* And even the editor of even the liberal New Republic thinks Muslims aren’t really citizens:

But, frankly, Muslim life is cheap, most notably to Muslims. And among those Muslims led by the Imam Rauf there is hardly one who has raised a fuss about the routine and random bloodshed that defines their brotherhood. So, yes, I wonder whether I need honor these people and pretend that they are worthy of the privileges of the First Amendment which I have in my gut the sense that they will abuse.

Tuesday Afternoon Links

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* “Are you fucking happy? Are you fucking happy? The rig’s on fire! I told you this was gonna happen.”

* Glenn Greenwald has a must-read piece on actually existing media bias.

* Good news / bad news: Democratic Party leaders in Arkansas think Blanche Lincoln will lose tonight. Richard Burr way ahead of the competition in NC.

* Fifty weird U.S. laws.

Alaska
Whispering in someone’s ear while he’s moose hunting is prohibited.

Well lock me up. Via Boing Boing.

* Also via Boing Boing: Science proves children of lesbians are better at everything. Finally another use for my beloved “lesbocracy” tag.

* TNR has a soccer blog.

* And David Foster Wallace has an undergraduate thesis that’s about to be published: “Fate, Time, and Language: An Essay on Free Will.” Look for it this December, or don’t, it’s your choice…

There Is No Political Realism in Utopia

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Perhaps I’m a broken record, but I’m still having trouble understanding how a defense of American militarism that positions war as an inescapable fact of human nature possibly works as a Peace Prize lecture. Doesn’t this

Like generations have before us, we must reject that future. As Dr. King said at this occasion so many years ago, “I refuse to accept despair as the final response to the ambiguities of history. I refuse to accept the idea that the ‘isness’ of man’s present condition makes him morally incapable of reaching up for the eternal ‘oughtness’ that forever confronts him.”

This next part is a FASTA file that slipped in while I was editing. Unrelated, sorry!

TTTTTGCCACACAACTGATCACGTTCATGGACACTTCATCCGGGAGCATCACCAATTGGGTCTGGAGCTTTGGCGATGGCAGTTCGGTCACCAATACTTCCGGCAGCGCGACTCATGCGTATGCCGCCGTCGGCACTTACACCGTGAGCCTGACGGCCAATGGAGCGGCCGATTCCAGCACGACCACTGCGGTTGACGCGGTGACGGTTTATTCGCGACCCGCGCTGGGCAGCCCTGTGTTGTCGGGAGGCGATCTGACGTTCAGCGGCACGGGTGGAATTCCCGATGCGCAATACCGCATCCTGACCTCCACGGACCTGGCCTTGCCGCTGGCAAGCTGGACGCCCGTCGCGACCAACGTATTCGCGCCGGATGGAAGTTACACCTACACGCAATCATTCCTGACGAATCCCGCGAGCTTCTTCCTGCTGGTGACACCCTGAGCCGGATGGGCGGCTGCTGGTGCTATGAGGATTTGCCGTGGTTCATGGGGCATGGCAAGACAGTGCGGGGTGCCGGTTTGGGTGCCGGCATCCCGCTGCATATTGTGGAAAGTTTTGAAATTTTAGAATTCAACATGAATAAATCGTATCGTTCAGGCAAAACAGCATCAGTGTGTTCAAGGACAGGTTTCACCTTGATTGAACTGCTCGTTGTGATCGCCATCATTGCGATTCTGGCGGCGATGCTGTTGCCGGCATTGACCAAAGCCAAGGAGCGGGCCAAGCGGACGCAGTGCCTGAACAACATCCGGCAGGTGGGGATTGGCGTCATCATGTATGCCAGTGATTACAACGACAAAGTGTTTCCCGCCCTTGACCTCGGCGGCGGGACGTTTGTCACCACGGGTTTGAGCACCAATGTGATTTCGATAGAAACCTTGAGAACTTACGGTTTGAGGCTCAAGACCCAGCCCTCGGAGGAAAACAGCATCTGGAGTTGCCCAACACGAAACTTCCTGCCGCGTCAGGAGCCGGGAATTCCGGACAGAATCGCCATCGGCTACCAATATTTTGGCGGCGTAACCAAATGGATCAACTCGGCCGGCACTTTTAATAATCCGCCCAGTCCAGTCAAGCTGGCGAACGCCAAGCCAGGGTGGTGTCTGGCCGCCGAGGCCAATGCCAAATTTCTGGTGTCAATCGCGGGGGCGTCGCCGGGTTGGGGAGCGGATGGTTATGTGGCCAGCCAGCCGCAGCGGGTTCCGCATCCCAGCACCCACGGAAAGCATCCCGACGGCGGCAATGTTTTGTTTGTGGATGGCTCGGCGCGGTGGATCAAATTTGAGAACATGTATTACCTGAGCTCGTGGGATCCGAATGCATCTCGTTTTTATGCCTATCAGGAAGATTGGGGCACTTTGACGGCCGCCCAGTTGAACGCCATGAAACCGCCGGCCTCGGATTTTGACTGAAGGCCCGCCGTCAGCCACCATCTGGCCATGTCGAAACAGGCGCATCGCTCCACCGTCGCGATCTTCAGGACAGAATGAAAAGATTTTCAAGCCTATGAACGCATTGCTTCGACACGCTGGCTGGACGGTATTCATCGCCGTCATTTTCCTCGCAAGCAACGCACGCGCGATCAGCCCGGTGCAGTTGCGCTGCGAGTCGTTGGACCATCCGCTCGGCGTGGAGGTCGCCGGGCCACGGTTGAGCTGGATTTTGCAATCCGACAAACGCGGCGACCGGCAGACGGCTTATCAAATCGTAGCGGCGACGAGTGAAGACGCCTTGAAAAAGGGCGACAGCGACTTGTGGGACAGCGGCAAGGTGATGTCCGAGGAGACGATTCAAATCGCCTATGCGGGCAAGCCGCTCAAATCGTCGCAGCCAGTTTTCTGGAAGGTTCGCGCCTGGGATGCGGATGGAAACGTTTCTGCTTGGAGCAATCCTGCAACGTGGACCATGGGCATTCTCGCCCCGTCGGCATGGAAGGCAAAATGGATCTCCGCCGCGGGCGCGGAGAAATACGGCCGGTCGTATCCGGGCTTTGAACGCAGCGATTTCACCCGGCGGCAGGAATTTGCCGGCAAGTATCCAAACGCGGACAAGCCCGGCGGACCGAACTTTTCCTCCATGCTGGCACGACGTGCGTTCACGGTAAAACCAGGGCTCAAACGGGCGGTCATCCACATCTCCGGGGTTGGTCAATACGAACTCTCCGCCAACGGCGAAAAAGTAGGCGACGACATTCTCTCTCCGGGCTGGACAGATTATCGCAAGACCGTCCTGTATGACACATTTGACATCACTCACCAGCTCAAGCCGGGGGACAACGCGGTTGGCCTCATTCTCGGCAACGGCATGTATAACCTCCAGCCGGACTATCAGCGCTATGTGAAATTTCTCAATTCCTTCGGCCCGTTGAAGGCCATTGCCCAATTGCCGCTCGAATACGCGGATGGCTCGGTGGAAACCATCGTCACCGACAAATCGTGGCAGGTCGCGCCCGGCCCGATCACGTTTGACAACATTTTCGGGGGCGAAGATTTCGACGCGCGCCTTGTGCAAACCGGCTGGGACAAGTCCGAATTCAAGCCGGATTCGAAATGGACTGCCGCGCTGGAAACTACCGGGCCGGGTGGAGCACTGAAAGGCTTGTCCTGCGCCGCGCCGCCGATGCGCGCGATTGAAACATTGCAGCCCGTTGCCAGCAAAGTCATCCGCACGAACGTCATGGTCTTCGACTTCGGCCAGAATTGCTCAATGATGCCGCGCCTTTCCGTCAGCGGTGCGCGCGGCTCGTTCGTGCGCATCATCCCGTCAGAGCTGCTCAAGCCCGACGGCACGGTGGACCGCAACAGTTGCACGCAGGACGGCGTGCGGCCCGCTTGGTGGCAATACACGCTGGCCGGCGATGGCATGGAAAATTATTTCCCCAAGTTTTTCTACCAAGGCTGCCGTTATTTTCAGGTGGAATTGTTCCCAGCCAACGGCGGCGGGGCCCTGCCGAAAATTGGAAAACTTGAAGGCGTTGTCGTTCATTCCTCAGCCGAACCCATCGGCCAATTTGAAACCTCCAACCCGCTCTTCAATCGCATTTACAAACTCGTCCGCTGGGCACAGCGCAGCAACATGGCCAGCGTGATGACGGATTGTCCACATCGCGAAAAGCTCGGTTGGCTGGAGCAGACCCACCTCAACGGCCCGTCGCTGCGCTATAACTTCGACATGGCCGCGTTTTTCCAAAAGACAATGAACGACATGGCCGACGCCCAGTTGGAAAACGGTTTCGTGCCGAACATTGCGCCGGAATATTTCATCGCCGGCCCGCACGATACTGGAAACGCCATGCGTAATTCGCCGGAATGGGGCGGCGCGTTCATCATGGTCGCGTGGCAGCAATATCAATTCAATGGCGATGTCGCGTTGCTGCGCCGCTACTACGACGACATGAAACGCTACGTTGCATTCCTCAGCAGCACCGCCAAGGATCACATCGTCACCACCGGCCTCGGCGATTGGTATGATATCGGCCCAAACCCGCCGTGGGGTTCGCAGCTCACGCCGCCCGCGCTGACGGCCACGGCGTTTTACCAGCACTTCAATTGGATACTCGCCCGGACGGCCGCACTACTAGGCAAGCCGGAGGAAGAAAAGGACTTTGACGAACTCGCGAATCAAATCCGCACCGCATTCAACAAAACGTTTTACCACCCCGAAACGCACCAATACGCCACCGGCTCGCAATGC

discredit this

I face the world as it is, and cannot stand idle in the face of threats to the American people. For make no mistake: Evil does exist in the world. A non-violent movement could not have halted Hitler’s armies. Negotiations cannot convince al Qaeda’s leaders to lay down their arms. To say that force may sometimes be necessary is not a call to cynicism — it is a recognition of history; the imperfections of man and the limits of reason.

decades in advance?

The Peace Prize is fundamentally aspirational and (yes) even Utopian; Obama refuses both aspiration and Utopia in favor of a political realism that is essentially indistinguishable from his postwar predecessors. This may be the outlook an American president currently waging two wars of occupation in the Third World needs to have—but it doesn’t make him a good recipient for the Nobel Peace Prize.

Of course, the staff of The New Republic can’t get over how much they loved it.

Heath Care! Special 4000th Post Edition

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I’m still Twittering, so I’ll just say here that was pretty dynamite. We’ll have to wait and see whether and how much it moves the needle, but it seems like a corner has been turned; Democrats in the chamber seemed ecstatic, Republicans angry and small. The Teddy Kennedy tribute, segueing into a explicit articulation of the moral duty for health care reform, was spellbinding, and, for some members, deeply shaming. Another historic speech from a guy who really makes it look easy.

Doing some liveblogging at Twitter.

My 4000th post on this blog—something like 9,500 since starting Backwards City in May 2004—is devoted to the president’s upcoming speech on health care. Robert Reich says the trigger is bunk. Ed Kilgore says it isn’t. Even-the-liberal New Republic‘s Jon Chait explains why centrism is bunk. Millionaire Rush Limbaugh says you don’t even need insurance. An end to the gang of six? Tea leaves suggest Obama may finally be ready to go it alone. Schumer talks up reconciliation. President Clinton’s health-care speech from 1993. Steve Benen on where things stand. Ezra Klein on where things stand. Excerpts from the speech.